Author Topic: Explicit non-null-ness  (Read 208 times)

lerno

  • Full Member
  • ***
  • Posts: 242
    • View Profile
Explicit non-null-ness
« on: February 02, 2019, 12:28:24 PM »
I suggest we reuse & arg to mean a pointer that is guaranteed to be non-null.

Consider the following methods:

Code: [Select]
Foo& foo();
Foo* foo2();
void bar(Foo& f);
void bar2(Foo* f);

Unlike in C++, both Foo& and Foo* are pointer, the former guaranteed to be not null.

Code: [Select]
Foo *f1 = foo(); // Non null to nullable ok
Foo &f2 = foo2(); // Nullable to non null not allowed

A check allows conversion:

Code: [Select]
Foo *f = foo2();
assert(f);
Foo &f2 = f;

Or:

Code: [Select]
Foo *f = foo2();
Foo &f2 = f ? f : foo();

With the elvis operator:

Code: [Select]
Foo &f = foo2() ?: foo();

Using pointer without nullcheck is a warning:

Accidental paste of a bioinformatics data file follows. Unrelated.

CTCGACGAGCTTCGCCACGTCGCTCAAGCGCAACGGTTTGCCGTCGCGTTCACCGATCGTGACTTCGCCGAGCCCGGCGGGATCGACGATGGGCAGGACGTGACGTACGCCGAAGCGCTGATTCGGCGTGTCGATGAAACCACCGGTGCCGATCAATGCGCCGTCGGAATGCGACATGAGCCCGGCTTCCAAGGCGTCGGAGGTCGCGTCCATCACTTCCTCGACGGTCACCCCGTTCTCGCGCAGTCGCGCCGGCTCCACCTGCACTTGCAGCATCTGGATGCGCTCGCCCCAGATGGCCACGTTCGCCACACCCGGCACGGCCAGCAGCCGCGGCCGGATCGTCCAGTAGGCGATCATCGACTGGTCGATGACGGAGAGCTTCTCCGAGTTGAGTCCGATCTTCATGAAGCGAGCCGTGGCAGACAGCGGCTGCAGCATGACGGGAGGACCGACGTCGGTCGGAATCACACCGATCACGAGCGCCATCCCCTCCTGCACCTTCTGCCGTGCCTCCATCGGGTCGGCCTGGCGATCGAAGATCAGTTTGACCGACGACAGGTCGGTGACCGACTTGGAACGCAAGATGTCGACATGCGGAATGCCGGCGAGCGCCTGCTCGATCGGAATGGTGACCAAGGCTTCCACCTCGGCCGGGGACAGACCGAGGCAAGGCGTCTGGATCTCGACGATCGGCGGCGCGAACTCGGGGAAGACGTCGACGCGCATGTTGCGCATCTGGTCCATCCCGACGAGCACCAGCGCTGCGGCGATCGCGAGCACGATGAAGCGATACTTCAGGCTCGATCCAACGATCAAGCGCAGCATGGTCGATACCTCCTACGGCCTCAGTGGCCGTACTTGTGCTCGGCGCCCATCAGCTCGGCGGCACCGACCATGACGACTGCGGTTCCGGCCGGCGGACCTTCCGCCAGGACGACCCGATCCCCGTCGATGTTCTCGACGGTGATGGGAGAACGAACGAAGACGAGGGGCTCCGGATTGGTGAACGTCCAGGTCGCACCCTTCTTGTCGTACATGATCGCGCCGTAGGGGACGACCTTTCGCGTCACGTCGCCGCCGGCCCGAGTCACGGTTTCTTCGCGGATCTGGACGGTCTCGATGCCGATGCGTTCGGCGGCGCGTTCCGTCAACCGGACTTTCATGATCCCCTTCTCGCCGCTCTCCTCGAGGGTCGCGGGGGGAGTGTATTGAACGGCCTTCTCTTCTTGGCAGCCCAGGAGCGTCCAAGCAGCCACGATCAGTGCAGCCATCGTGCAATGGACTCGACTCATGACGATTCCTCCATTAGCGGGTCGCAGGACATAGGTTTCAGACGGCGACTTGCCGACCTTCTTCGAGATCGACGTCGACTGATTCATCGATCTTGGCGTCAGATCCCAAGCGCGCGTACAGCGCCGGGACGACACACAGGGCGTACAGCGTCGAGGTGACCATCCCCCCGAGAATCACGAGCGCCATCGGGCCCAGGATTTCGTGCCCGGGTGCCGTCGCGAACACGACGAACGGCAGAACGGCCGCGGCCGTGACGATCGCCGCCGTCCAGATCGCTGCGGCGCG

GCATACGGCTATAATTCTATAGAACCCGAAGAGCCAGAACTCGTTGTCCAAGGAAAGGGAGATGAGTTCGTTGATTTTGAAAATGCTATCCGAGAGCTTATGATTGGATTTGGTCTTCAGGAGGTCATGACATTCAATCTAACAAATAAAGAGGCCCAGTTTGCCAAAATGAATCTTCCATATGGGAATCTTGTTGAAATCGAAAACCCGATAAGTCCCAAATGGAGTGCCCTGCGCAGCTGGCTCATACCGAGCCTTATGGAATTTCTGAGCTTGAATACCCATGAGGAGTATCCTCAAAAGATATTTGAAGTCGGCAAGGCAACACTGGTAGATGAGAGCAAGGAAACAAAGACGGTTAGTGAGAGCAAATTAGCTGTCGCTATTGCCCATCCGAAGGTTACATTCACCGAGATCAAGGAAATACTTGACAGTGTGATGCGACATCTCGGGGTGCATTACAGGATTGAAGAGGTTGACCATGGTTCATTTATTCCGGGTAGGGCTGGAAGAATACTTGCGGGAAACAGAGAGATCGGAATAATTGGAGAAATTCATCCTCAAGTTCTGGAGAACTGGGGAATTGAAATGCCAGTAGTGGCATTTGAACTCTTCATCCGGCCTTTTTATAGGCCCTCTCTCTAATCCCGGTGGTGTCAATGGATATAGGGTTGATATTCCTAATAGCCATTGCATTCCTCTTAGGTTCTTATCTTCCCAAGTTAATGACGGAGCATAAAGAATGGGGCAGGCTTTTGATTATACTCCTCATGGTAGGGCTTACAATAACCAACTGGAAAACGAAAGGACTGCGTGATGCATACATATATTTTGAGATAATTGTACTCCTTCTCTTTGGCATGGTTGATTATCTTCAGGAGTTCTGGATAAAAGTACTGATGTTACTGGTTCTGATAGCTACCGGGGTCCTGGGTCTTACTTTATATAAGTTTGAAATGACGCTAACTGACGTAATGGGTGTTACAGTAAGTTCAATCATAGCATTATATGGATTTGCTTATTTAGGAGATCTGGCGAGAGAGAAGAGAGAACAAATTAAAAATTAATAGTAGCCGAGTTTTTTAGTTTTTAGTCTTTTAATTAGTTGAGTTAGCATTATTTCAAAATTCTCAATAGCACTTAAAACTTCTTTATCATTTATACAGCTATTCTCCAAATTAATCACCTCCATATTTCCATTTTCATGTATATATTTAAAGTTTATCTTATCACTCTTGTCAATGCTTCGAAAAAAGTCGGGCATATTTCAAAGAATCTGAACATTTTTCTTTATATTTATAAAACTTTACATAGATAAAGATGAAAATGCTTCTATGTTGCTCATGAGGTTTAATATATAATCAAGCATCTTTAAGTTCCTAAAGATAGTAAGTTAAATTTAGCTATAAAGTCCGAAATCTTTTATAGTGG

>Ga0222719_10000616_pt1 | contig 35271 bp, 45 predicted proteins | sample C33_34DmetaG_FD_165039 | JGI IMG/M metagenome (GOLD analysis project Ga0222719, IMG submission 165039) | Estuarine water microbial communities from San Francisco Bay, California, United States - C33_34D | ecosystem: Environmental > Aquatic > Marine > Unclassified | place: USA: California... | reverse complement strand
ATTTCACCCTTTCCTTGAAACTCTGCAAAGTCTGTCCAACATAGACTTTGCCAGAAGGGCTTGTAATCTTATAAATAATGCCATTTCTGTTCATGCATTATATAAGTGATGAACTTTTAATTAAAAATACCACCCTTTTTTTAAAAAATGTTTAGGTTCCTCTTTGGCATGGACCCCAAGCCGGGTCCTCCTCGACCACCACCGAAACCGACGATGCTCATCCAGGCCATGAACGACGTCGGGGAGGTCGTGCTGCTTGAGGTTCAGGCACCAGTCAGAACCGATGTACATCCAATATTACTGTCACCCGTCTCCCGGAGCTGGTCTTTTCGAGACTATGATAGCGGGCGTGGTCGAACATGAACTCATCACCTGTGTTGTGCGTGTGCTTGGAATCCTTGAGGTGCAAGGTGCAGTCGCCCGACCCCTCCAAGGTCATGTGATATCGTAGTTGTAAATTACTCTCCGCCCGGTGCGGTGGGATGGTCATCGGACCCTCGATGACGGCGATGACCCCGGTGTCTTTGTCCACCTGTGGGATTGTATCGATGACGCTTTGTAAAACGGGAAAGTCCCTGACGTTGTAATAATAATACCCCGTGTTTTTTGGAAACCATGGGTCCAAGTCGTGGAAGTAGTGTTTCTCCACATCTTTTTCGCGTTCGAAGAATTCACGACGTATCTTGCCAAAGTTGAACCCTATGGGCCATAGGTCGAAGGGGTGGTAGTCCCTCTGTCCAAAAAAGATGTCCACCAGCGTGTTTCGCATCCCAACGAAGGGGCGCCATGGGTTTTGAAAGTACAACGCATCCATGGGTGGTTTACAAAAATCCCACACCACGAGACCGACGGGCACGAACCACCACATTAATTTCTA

Code: [Select]
Foo* f = foo2();
return f.a; // warn, f may be null.

Solution is adding the assert test, or supress null warning with an attribute

Code: [Select]
Foo *f = foo2();
return f.a @(notnull);

bas

  • Full Member
  • ***
  • Posts: 219
    • View Profile
Re: Explicit non-null-ness
« Reply #1 on: February 28, 2019, 08:03:49 AM »
In C++ a reference is also a pointer that's 'guaranteed' to be non-null. This can work because a function in C++ can return
an object itself that's turned into a reference. I don't see how this could work in C because C doesn't have copy-constructors etc.

lerno

  • Full Member
  • ***
  • Posts: 242
    • View Profile
Re: Explicit non-null-ness
« Reply #2 on: March 01, 2019, 02:35:27 PM »
Semantic analysis can guarantee non-nullness. Don't confuse it with C++, it's just borrowing the operator. int &a means int *a @(non-null).